We appreciated that the lyric expressed a view that would be at odds with the beliefs of some people, but we acknowledged that there was nothing else in the ad's content to suggest criticism of religion or belief in God, and the lyric was given no
prominence. We concluded that, given the context of the ad, the lyric was unlikely to cause serious or widespread offence.
On this point, we investigated the ad under BCAP Code rule 4.2 (Harm and offence), but did not find it in breach.
3. Not upheld
We noted that the ad depicted a couple driving through a tunnel that resembled a ghost train, with supernatural characters jumping out and following them. We acknowledged that the noises featured in the ad, including the supernatural characters'
laughter, and the backing song gave the ad a spooky atmosphere. However, we also noted that the couple did not seem to be at all threatened or scared of the characters, and were safely locked inside the car. The couple was depicted smiling and seemingly
enjoying themselves throughout the ride in the tunnel, even when directly confronted by the characters, for example when the jack-in-the-box sprang up in front of them.
We noted that Clearcast had instructed children's channels to view the ad to assess its suitability for their channel before screening it, and we concluded that that was sufficient.
On this point, we investigated the ad under BCAP Code rule 32.3 (Scheduling), but did not find it in breach.
A TV ad for the 18 classified film Filth featured a number of brief clips from the film including scenes featuring alcohol consumption, partial nudity, sexually suggestive behaviour, vomiting and drug use. It featured a voice-over in a Scottish
accent, which stated, You've got to watch Filth. The Mail on Sunday Showbiz says it's the most exciting and attention grabbing film of the year. FHM reckons McAvoy gives the performance of the year and they gave it five stars. Some bloke at GQ reckons
it's magnificent, hilarious and utterly compelling and Gordon Smart at The Sun calls it the greatest thing to come out of Scotland since the deep fried Mars Bar. From the creator of Trainspotting, Filth.
The ad was cleared by the broadcaster's advertising advice service, Clearcast, with a post 7.30 pm restriction.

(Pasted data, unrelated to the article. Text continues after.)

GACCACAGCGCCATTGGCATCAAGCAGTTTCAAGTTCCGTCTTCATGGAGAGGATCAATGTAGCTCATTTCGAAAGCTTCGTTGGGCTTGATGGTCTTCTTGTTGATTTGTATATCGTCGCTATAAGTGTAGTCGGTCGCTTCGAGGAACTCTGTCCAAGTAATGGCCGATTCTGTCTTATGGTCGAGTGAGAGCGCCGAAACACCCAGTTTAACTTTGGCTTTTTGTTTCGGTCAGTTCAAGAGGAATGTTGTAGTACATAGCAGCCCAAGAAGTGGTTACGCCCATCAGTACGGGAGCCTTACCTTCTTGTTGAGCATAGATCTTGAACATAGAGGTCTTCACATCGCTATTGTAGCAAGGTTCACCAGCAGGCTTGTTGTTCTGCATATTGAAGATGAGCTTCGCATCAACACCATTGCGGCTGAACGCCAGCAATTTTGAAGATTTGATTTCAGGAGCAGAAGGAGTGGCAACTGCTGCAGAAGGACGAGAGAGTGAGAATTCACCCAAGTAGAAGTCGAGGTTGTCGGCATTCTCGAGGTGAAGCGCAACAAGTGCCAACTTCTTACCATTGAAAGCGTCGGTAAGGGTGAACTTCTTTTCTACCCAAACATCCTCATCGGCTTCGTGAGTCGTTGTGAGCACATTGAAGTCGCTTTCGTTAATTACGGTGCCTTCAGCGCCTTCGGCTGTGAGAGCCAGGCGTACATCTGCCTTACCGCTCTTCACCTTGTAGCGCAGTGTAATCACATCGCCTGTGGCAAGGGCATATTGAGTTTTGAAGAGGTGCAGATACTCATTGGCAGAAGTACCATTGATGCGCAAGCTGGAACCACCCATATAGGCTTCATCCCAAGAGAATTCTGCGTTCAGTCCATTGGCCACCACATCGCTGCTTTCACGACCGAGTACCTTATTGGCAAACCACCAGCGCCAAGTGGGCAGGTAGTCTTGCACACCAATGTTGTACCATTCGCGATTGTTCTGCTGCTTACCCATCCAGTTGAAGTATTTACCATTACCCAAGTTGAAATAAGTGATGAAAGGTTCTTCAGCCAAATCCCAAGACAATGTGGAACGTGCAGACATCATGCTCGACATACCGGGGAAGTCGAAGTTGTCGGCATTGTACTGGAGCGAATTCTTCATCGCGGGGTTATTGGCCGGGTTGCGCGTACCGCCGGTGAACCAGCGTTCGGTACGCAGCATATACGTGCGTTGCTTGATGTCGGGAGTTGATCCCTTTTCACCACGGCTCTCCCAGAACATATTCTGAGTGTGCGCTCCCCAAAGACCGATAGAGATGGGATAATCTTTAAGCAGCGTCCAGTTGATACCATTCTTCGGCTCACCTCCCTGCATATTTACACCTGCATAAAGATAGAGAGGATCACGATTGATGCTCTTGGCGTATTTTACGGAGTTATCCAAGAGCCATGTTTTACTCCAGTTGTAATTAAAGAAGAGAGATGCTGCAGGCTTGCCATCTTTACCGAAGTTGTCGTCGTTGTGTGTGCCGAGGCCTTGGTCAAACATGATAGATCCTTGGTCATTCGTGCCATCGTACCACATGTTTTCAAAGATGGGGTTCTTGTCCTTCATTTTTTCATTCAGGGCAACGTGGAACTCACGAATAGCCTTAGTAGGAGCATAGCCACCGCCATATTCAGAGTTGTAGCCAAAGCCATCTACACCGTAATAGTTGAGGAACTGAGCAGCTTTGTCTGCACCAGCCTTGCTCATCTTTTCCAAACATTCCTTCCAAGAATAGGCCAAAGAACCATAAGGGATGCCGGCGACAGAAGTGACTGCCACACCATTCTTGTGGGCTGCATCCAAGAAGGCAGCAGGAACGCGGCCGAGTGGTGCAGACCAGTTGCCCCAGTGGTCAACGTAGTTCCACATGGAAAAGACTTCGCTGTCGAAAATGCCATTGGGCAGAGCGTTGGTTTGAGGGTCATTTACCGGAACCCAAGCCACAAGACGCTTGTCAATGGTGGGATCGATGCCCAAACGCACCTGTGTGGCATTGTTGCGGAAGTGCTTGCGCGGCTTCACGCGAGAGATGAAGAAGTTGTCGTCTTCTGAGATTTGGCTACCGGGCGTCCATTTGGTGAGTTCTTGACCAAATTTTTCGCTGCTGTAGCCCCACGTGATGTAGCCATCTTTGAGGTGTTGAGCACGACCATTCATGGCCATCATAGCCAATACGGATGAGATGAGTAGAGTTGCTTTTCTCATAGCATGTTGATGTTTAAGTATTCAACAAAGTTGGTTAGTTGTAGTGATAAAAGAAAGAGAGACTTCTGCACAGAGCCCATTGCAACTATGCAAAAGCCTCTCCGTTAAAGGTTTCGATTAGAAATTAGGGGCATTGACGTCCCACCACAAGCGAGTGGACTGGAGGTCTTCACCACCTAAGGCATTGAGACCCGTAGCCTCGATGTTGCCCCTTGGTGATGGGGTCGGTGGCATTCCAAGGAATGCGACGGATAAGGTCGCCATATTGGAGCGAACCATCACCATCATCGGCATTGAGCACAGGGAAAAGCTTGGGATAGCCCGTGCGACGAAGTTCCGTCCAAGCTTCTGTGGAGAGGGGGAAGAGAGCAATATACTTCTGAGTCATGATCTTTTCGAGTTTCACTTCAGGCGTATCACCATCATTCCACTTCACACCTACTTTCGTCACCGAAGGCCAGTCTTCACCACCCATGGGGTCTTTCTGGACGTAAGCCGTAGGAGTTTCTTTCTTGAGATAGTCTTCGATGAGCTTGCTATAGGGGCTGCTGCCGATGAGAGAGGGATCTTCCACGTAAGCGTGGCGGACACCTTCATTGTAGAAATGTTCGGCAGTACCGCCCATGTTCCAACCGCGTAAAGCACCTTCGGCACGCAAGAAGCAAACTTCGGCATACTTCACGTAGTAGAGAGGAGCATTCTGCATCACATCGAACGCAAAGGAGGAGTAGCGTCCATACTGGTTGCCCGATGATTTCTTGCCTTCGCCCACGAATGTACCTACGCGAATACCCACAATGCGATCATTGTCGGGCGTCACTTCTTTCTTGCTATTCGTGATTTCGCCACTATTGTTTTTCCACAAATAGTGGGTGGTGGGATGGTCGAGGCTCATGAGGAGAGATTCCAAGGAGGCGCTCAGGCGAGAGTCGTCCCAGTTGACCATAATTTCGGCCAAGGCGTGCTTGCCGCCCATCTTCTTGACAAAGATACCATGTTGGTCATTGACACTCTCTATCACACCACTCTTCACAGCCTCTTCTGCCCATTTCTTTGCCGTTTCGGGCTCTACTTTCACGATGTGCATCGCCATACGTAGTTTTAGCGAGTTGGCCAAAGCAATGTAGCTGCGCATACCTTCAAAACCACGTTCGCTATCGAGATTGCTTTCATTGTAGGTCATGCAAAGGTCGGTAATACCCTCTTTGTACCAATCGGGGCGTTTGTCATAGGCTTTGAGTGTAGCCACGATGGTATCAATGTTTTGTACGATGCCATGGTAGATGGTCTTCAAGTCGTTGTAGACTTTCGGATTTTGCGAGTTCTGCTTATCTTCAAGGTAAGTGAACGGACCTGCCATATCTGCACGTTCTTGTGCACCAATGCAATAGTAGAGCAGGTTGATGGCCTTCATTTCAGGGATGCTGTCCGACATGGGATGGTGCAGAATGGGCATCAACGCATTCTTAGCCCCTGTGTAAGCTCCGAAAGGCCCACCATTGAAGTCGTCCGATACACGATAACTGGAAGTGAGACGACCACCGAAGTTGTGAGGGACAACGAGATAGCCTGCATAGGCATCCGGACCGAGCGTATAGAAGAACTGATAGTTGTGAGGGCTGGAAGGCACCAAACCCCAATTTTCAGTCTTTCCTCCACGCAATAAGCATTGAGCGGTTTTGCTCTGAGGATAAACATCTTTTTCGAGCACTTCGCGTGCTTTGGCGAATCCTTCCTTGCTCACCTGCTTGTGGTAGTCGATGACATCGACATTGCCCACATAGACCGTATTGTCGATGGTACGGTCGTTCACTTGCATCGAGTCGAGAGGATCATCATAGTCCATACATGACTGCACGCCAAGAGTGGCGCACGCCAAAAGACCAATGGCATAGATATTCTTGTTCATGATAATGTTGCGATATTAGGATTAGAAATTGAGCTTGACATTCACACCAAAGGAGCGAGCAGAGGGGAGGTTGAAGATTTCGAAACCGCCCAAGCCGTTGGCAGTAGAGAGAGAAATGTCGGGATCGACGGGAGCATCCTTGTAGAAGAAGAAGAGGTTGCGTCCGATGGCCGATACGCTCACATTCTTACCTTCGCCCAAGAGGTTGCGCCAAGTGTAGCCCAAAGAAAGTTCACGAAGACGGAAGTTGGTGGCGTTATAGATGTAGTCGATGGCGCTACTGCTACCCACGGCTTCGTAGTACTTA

A complainant challenged whether the ad was suitable for broadcast before 9 pm.
Clearcast felt that the post 7.30 pm restriction was an appropriate restriction for this ad. They said the scenes of a sexual nature were extremely brief and non-graphic. They noted that there were two scenes where liquid was seen coming out of someone's
mouth. They said the first was an unidentifiable liquid and the second may have been vomit, but they said both shots were extremely brief and unlikely to be inappropriate viewing after 7.30pm. With regard to the behaviour depicted, they accepted that it
may be considered distasteful, but deemed it acceptable to be shown after 7.30 pm as it was unlikely to be inappropriate for a post 7.30 pm audience.
ASA Assessment: Complaint Upheld
The ASA acknowledged that the ad had been given a post 7.30 pm restriction, and it was therefore not shown around programmes commissioned for, principally directed at, or likely to appeal particularly to audiences below the age of 16 years. However, we
noted that the ad contained clips likely to be seen as portraying drug use, alcohol consumption followed by vomiting, partial nudity and sexually suggestive behaviour.
We noted that one scene portrayed a young woman in lingerie approaching a line of naked men, shown from the neck down, who were holding police helmets over their genitalia. We noted that another scene depicted three people in a room together. One person
was fully clothed, facing the camera and looking directly at another person, who was seemingly naked from the waist down with the third person's arm on their leg. We considered that the scenes were overtly sexual and suggestive, but noted that the scenes
were brief and there was no explicit sexual content. We also observed that what seemed to be alcohol consumption featured in several brief clips in the ad, and on one occasion, a character drinking from a bottle was shown to vomit immediately afterwards.
We noted that at the end of the ad a character was shown blowing a white powder, which also covered his face, from his hand. We considered that this was likely to be seen as a reference to drugs, but again noted the briefness of the scene.
We acknowledged Clearcast's point that the disputed scenes were extremely short, and we considered that if shown in isolation, the individual brief clips would likely have been considered acceptable post 7.30 pm. We did not consider that the scenes would
cause harm or distress to children, that is we did not think the scenes would encourage or condone the behaviour shown or frighten children, but we were concerned about their suitability for children. We concluded that, when viewed together as a series
of clips, the overall cumulative effect of those scenes portrayed a very negative, anti-social culture, which we considered would be more appropriate to be shown post 9 pm to further reduce the likelihood of children viewing the ad.
The ad breached BCAP Code rule 32.3 (Scheduling).
The ad must not be broadcast again in its current form before 9 pm.